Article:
Heels hang tough on road

There was a time when defeating Miami seemed like a dream victory for North Carolina, given the Hurricanes' history of winning national championships since the early 1980s.
But on Saturday the Tar Heels looked equal to or superior to the Hurricanes athletically and schematically in defeating their Coastal Division competitor from the ACC 18-14.
Had UNC not hurt is its own cause with penalties, missed field goals and a big turnover in the red zone, Carolina could have blown the Hurricanes off their home field.

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"It wasn't pretty, but I will tell you it was a win," first-year coach Larry Fedora said. "And it was a win on the road in the conference. They were leading the conference so I'm proud of the way these guys played and overcame adversity the whole game.
"We created a lot of that adversity for ourselves," an elated Fedora said. "It doesn't matter. If you are not careful, that will get you down. Someone's head will go down and you will give up plays. I thought our guys fought the entire game."
The Tar Heels maintained their poise under duress. Who created the duress does not matter. What is important is the team held its confidence, its poise and continued to make positive plays to overcome whatever it had to overcome.
"Nobody was on anybody," Fedora said. "Every time we called a timeout, the whole team was going out there and encouraging the unit that was out there on the field. There are some really good things happening with this team."
The victory improved the Tar Heels to 5-2 overall, 2-1 in the ACC, gives Miami its third loss overall (4-3 and first in the league at 3-1). With Duke losing to Virginia Tech on Saturday, UNC is now tied in the loss column for first place in the Coastal Division.
The league has said because of UNC's NCAA probation, which forbids postseason participation, the Tar Heels are not eligible to win the Atlantic Division championships.
Fedora has made it clear he could care less about that policy. This team will claim the title if the Tar Heels can finish atop the division.
Although the Tar Heels are grasping the finer points of the new schemes, there remains plenty of room for improvement if they want to get that unofficial title.
For the second consecutive week, UNC committed an inordinate number of penalties. A holding call led to a Romar Morris touchdown being called back, and while a defensive pass interference call on Gene Robinson prompted a Tre Boston interception being nullified.
For the second straight week, UNC committed 15 penalties. This time the Tar Heels had 140 yards in losses.
"We're trying to see how many we can get in a game," Fedora said, sarcastically. "We obviously haven't reached the pinnacle yet.
"We've got to do a much better job. It's not that guys are not giving effort. There is a lot of effort. Some of those holding calls are what they are. Guys are fighting their butts off, and trying to finish blocks. We're just getting calls, so we have to do a better job of it.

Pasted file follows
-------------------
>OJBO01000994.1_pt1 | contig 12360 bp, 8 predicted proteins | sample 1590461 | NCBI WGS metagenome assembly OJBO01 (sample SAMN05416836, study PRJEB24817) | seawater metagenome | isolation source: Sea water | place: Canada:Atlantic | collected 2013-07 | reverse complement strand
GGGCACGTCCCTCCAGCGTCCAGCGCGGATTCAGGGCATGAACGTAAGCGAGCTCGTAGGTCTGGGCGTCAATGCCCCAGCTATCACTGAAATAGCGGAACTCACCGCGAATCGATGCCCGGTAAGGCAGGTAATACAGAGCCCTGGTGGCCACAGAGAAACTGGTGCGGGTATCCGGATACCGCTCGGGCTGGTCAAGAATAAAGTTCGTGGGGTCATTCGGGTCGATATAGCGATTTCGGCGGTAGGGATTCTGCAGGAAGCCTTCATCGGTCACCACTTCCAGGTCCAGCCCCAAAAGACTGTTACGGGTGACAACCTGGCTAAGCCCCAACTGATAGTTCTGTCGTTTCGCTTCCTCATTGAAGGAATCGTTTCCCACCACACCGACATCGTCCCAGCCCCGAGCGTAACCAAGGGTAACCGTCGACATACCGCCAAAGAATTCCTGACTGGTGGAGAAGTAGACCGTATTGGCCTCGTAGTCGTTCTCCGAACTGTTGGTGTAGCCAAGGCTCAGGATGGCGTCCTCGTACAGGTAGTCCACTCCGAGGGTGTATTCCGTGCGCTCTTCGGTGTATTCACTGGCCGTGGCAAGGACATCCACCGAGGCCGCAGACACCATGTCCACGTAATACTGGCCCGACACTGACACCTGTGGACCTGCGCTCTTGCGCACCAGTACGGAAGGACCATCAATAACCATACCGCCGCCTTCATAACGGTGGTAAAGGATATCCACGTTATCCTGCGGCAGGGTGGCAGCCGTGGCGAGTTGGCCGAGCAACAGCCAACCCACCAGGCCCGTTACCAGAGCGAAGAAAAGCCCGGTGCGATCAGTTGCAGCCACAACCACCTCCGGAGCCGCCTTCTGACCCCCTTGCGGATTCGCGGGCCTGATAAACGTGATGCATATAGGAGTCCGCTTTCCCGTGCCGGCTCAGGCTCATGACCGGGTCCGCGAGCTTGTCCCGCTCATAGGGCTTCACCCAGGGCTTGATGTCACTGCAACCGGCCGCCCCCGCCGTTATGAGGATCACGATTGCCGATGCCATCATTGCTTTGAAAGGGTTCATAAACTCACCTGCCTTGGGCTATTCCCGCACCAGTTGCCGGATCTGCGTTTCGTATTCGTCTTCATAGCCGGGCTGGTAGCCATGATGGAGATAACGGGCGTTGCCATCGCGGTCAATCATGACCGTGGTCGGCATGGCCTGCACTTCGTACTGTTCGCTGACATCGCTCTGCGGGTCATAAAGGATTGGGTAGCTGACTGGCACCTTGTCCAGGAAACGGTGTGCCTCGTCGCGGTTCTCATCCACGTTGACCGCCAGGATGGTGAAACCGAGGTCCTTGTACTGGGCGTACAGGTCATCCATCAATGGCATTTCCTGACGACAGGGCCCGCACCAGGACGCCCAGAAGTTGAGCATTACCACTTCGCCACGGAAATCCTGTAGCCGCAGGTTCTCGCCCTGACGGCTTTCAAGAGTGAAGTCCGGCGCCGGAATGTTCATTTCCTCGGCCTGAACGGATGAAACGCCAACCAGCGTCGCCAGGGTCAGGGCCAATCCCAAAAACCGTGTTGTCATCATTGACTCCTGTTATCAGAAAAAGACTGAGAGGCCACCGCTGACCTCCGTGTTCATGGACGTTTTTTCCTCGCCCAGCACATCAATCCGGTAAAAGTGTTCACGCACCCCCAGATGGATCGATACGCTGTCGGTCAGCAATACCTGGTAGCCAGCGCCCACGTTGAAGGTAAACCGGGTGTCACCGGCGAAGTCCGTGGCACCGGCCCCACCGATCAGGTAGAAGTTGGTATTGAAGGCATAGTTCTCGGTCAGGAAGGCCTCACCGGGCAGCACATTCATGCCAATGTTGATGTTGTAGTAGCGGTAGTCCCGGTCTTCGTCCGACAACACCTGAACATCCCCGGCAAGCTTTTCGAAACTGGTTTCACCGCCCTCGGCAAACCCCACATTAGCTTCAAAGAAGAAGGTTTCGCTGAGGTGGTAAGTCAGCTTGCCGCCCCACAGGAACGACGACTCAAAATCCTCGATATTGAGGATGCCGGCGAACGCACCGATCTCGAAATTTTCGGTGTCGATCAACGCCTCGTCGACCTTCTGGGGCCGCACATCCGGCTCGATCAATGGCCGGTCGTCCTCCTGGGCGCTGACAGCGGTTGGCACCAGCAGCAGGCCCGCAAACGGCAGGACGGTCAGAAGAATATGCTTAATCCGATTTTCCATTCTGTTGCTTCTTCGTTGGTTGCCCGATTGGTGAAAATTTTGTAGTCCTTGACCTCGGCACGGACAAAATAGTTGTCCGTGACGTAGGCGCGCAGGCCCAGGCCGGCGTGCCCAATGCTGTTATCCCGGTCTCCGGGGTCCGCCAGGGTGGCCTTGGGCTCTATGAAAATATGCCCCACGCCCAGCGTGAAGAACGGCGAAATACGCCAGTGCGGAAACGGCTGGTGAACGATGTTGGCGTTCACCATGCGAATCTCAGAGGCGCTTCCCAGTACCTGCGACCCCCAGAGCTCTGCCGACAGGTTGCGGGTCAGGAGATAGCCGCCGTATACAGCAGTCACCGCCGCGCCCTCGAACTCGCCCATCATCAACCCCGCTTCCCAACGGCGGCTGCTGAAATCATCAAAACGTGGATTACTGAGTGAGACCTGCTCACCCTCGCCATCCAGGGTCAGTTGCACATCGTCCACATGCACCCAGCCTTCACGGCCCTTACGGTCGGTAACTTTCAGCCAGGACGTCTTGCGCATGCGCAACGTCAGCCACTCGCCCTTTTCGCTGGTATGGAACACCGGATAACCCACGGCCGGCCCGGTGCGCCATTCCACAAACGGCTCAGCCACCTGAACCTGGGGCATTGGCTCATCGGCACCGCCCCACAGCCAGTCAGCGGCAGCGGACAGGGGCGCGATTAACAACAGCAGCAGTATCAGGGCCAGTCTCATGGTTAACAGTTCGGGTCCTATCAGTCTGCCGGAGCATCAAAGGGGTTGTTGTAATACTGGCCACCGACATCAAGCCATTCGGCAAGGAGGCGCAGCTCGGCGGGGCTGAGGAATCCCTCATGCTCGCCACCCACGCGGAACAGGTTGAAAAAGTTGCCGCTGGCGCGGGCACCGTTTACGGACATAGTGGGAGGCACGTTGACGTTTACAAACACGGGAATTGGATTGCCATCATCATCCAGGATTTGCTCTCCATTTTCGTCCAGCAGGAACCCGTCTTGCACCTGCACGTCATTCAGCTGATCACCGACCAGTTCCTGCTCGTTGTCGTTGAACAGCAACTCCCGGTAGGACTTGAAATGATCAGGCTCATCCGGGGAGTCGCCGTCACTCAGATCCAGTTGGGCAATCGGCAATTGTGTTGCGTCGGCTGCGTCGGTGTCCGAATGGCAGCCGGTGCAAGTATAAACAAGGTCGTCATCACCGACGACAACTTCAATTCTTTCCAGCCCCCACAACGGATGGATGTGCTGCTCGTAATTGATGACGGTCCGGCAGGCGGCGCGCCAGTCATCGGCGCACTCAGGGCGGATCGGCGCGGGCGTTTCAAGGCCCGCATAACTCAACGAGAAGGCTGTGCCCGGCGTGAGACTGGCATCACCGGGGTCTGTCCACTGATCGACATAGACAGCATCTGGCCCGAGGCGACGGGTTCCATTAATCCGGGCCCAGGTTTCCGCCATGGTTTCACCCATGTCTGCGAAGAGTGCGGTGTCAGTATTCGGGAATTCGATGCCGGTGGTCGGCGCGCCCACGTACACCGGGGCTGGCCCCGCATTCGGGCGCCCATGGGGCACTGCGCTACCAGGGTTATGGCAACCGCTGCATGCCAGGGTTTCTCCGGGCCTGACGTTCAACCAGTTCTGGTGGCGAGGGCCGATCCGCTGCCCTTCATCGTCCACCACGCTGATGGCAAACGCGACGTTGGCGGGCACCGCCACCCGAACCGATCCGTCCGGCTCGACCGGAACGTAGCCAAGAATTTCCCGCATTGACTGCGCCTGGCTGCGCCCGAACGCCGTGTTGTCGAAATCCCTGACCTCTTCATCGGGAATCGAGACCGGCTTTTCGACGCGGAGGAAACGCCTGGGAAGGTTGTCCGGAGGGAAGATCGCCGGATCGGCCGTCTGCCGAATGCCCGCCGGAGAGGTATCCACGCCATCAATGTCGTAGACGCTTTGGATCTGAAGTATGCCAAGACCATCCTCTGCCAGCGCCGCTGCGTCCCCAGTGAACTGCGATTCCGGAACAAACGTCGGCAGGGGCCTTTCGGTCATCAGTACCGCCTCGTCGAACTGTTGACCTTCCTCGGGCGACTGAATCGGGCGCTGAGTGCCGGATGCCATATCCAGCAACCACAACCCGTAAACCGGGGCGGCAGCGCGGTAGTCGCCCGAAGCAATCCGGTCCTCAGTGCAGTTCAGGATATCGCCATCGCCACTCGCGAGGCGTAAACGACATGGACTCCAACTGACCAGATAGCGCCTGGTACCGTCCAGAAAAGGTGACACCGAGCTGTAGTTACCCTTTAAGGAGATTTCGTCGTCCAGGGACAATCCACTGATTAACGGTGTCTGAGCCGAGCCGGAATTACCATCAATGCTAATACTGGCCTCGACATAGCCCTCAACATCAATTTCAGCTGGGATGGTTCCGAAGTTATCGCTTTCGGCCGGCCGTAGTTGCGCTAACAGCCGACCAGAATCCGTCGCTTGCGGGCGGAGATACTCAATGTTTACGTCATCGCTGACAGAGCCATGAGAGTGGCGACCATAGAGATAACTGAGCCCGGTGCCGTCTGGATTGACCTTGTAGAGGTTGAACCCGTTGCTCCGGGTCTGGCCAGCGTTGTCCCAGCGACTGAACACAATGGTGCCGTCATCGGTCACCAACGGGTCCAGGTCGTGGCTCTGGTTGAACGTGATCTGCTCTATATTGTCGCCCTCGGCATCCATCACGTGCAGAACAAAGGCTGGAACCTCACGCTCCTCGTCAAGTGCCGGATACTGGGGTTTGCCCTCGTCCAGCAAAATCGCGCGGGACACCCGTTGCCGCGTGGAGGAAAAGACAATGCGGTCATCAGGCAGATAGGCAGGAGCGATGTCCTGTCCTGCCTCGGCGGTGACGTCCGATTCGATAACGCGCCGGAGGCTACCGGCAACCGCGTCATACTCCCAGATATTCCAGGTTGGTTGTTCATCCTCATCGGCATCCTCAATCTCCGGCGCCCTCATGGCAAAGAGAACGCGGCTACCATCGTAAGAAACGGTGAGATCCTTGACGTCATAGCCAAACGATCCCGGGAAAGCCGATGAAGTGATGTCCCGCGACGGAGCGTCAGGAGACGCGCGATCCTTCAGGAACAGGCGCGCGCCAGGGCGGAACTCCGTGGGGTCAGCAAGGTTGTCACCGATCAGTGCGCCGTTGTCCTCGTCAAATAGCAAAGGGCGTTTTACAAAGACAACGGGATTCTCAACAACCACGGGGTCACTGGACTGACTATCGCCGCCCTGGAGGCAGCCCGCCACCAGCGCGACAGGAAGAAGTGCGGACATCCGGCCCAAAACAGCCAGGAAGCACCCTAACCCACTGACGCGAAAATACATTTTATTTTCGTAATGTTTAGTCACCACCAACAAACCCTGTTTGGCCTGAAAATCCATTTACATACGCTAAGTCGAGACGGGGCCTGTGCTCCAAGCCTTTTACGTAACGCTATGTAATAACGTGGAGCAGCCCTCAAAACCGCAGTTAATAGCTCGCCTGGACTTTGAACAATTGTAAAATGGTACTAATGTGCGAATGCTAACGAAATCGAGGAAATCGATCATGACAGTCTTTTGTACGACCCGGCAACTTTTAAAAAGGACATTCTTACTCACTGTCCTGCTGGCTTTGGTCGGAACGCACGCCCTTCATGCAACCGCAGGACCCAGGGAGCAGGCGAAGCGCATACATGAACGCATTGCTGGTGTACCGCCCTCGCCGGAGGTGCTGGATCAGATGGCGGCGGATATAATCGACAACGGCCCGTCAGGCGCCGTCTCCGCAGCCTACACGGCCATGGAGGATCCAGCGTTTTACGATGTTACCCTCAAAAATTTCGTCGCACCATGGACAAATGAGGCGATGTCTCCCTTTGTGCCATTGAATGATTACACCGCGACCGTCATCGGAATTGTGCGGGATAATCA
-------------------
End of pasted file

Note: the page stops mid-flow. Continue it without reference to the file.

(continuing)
Fortunately for UNC, Carolina played through the mistakes. The Tar Heels moved the ball freely and executed its game plan on defense by keeping the Hurricanes from completing deep passes. UNC also made plenty of critical plays at crucial times to hold Miami to 14 points.
Miami had scored more than 40 points in each of first three ACC games.
"The difference in the game is we made them throw the ball underneath us," Fedora said. "We gave up some passes because we were not going to let them get behind us, but we didn't give up the big play. And that was they key.
Four key elements to the outcomes of this game were the performances of running back Giovani Bernard, quarterback Bryn Renner, a surprising call to go for a two-point conversion after UNC's second touchdown and UNC's defense knocking Miami quarterback Stephen Morris out of the game late and forcing the Hurricanes to try to win with a backup.
On the extra-point conversion, the blockers for the kick lined up to the right of the ball as they often will. Two receivers lined up to the far left. The deep snapper unexpectedly snapped the ball to punter and holder for place-kicks, Tommy Hibbard, who threw the ball to the ball to tight end Eric Ebron. Ebron dashed into the end zone for two points. Those two points meant on Miami's last possession of the game, the Hurricanes trailed by four points instead of three, so they would need to score a touchdown to win the game.
They did not have option of kicking a field goal and forcing overtime.
Bernard finished with 177 yards rushing and two touchdowns. He also had 4 catches for 36 yards, and he returned punts. He finished with 239 yards of all-purpose yardage.
"Gio is a complete back," Fedora said. "He can block. He can catch. He can run. And he is a great teammate."
Bernard and Renner connected on the biggest play of the game, too. On a crucial fourth down, Renner beat the pass rush to lob the ball to Bernard in the flat. He leapt into the air, caught the ball, hit the ground and rolled. He also gained the first down. Then he scored on a run a 17-yard on the next play, followed by the two-point conversion.
Renner threw the interception to stop one potential scoring drive, but otherwise he did an outstanding job delivering the ball time and again and running the offense in the fashion in which the coaching staff wants.
He completed 25 of 40 throws for 214 yards passing. Fifteen of his throws went for first downs.